Power and Temperature Tests
For our power testing, we used AIDA64 to stress the Vega FE, then HWiNFO to monitor power use and temperatures.
After the stress test has ramped up the Vega FE for a length of time, we find the GPU goes from 30.2 Watts at idle and ramps up to 234.01 Watts at full load using the Pro Drivers. With the Gaming Drivers, we see 28.5 Watts at idle and 224.42 Watts at load.
Temperatures for the Vega FE using the Pro Drivers start at 33C at idle and 88C at full load, while the Gaming Drivers come in at 28C at idle and 89C at full load. That is fairly warm compared to other offerings we are testing.
Like the AMD Radeon Pro WX 8200, the AMD Radeon Vega Frontier Edition 16GB is powerful when running OpenCL applications like Radeon ProRender, Blender, Maya, and Adobe Premiere Pro and other Vega certified apps. Looking at our charts, we see it is the highest performing OpenCL GPU we have tested yet. The Vega FE beats out much more expensive GPU’s from the green team.
We found the Vega FE to be moderate in power use; however, it is the warmest graphics card we have tested with 89F temps at full load. Temps can be mitigated by ramping up the fan to full speeds; the side effect is the noise levels which are very high and something you would tire of easily. In a remote server, like our DeepLearning11 build, this would be fine. Fan noise is typical for blower type GPU’s so the high noise levels are not unexpected, this would not be a problem when running in a remote location or a server located in a DC or server room.
Most will compare the Vega FE with high-end cards such as the Quadro P5000, P6000 and Titan XP. While workloads will dictate which GPU’s you decided to use, for OpenCL workloads, the Vega FE will net you the best bang for your buck and easily outperforms the other cards at a much lower price point.
Originally the Vega FE’s retail price was above $1,000 but now can be found for less than half that post-crypto crash. That changes the calculus here making this card a very affordable graphics card and fast for the price. If you wanted to use FreeSync for faster refresh rates, you end up saving on the monitor side as well versus NVIDIA G-Sync. There is a lot of benefits here.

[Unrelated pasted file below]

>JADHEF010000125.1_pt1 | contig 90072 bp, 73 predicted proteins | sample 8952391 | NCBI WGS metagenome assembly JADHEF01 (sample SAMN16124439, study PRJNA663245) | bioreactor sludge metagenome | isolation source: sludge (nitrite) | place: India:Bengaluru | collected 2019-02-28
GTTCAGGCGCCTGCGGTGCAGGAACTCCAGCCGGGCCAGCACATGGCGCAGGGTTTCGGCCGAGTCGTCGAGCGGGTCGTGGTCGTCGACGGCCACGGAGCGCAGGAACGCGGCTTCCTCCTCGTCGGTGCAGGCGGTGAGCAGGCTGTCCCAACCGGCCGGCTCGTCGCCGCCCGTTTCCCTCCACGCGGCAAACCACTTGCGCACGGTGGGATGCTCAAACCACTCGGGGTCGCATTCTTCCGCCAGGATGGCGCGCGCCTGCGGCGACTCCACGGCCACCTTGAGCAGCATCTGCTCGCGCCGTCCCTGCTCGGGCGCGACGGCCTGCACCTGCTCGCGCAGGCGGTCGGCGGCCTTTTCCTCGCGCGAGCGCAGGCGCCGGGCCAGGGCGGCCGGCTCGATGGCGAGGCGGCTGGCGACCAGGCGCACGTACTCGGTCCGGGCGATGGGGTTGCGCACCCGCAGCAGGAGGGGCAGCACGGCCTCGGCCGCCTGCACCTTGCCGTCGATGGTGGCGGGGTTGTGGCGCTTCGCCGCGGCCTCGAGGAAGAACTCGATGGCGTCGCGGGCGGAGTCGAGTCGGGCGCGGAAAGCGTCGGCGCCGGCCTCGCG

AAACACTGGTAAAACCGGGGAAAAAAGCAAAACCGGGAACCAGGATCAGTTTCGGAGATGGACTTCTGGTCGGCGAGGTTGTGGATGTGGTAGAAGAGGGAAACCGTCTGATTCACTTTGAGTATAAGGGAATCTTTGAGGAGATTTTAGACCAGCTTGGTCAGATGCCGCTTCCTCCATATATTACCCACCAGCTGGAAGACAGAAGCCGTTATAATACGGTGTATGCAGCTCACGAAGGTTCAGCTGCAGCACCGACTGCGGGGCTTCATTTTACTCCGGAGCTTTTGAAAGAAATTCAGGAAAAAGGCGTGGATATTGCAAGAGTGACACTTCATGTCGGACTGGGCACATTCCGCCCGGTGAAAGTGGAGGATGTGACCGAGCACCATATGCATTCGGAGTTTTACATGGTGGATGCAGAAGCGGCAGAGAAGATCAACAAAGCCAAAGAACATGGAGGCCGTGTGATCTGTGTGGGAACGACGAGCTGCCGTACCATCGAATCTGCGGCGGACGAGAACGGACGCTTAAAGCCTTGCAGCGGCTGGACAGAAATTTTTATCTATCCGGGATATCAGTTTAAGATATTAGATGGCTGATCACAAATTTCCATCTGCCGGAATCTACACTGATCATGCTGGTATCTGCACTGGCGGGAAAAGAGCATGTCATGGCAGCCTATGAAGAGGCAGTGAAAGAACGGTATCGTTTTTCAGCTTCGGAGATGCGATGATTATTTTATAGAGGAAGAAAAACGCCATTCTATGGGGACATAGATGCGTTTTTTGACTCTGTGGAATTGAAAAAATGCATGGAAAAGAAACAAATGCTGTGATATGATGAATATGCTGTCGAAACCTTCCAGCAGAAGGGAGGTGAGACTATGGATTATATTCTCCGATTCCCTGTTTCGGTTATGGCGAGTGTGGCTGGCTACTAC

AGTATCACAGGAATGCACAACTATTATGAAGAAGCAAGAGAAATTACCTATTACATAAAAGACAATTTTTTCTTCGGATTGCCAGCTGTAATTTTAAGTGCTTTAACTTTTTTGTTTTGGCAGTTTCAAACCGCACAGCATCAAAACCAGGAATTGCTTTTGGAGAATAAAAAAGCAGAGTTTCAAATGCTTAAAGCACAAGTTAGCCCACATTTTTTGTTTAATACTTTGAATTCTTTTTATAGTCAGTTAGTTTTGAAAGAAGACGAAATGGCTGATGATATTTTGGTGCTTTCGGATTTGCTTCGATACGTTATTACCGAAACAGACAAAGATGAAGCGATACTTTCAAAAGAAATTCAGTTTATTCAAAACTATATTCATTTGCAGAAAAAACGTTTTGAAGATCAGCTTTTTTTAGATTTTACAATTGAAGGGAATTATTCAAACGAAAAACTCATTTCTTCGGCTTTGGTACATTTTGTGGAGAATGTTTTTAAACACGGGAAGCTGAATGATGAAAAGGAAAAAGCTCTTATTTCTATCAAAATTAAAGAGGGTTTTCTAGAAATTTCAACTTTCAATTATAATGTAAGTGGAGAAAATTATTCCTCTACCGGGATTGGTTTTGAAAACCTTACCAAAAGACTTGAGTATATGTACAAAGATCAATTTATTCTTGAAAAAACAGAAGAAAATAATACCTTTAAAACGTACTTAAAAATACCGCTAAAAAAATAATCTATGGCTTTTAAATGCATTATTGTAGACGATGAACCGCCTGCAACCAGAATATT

Perhaps later in its lifecycle, we see the AMD Radeon Vega Frontier Edition 16GB card to be a unique value proposition for those that prefer AMD tooling over NVIDIA for their setups.
You are pretty late with a review of this great GPU
“AMD Radeon Vega Frontier Edition 16GB Review by Igor Wallossek August 2, 2017 at 6:00 AM ”
Better late than never…
We have 3 of them, 1 standard and 2 watercooled.
For us the biggest features where 10 bits color overlay in OpenCL, 16 GB VRAM and HBCC (we use it for photo and video editing in Resolve and Adobe software.)
newegg had the liquid cooled version for $599 recently. Do you know if there are any pass-thru/sr-iov capability for vmware?
I thought for a moment this is first look at the 7nM Vega.
I’m starting to think Mi60 must be renamed Mia60 🙁
I don’t think this one has ECC memory support (as the review suggests). Also these Vega cards really get a lot better if they’re tuned properly. The “graphics related benchmarks” here, for example, show the card is noticeably slower than GTX 1080. But that’s most likely due to heavy throttling you’ve had – if you’d look at the clocks your Vega FE was running at during those tests, you’d see that they were nowhere near the stock 1600/945. In order to get decent results from these cards, they need to be undervolted and properly cooled. For example, my Vega FE card is rock solid stable at 1500/1100 @ 1.0V. But the stock voltage is 1.2V, and at that voltage the air-cooled card is throttled by both thermal limits and power limits (it just won’t work at 1600@ 1.2V with the stock TDP limit and air cooler, so it drops the clocks significantly). Ideally these cards need to be flashed with the LC version BIOS (which has higher powerlimit) and cooled with full-cover water blocks (or RAIJINTEK MORPHEUS at least). That’s when they actually start to perform well (equal or even faster than GTX 1080). Pascal cards are good out of the box and can’t really be pushed all that much, but Vega’s greatly benefit from tuning cause they can gain 10-20% compared to stock.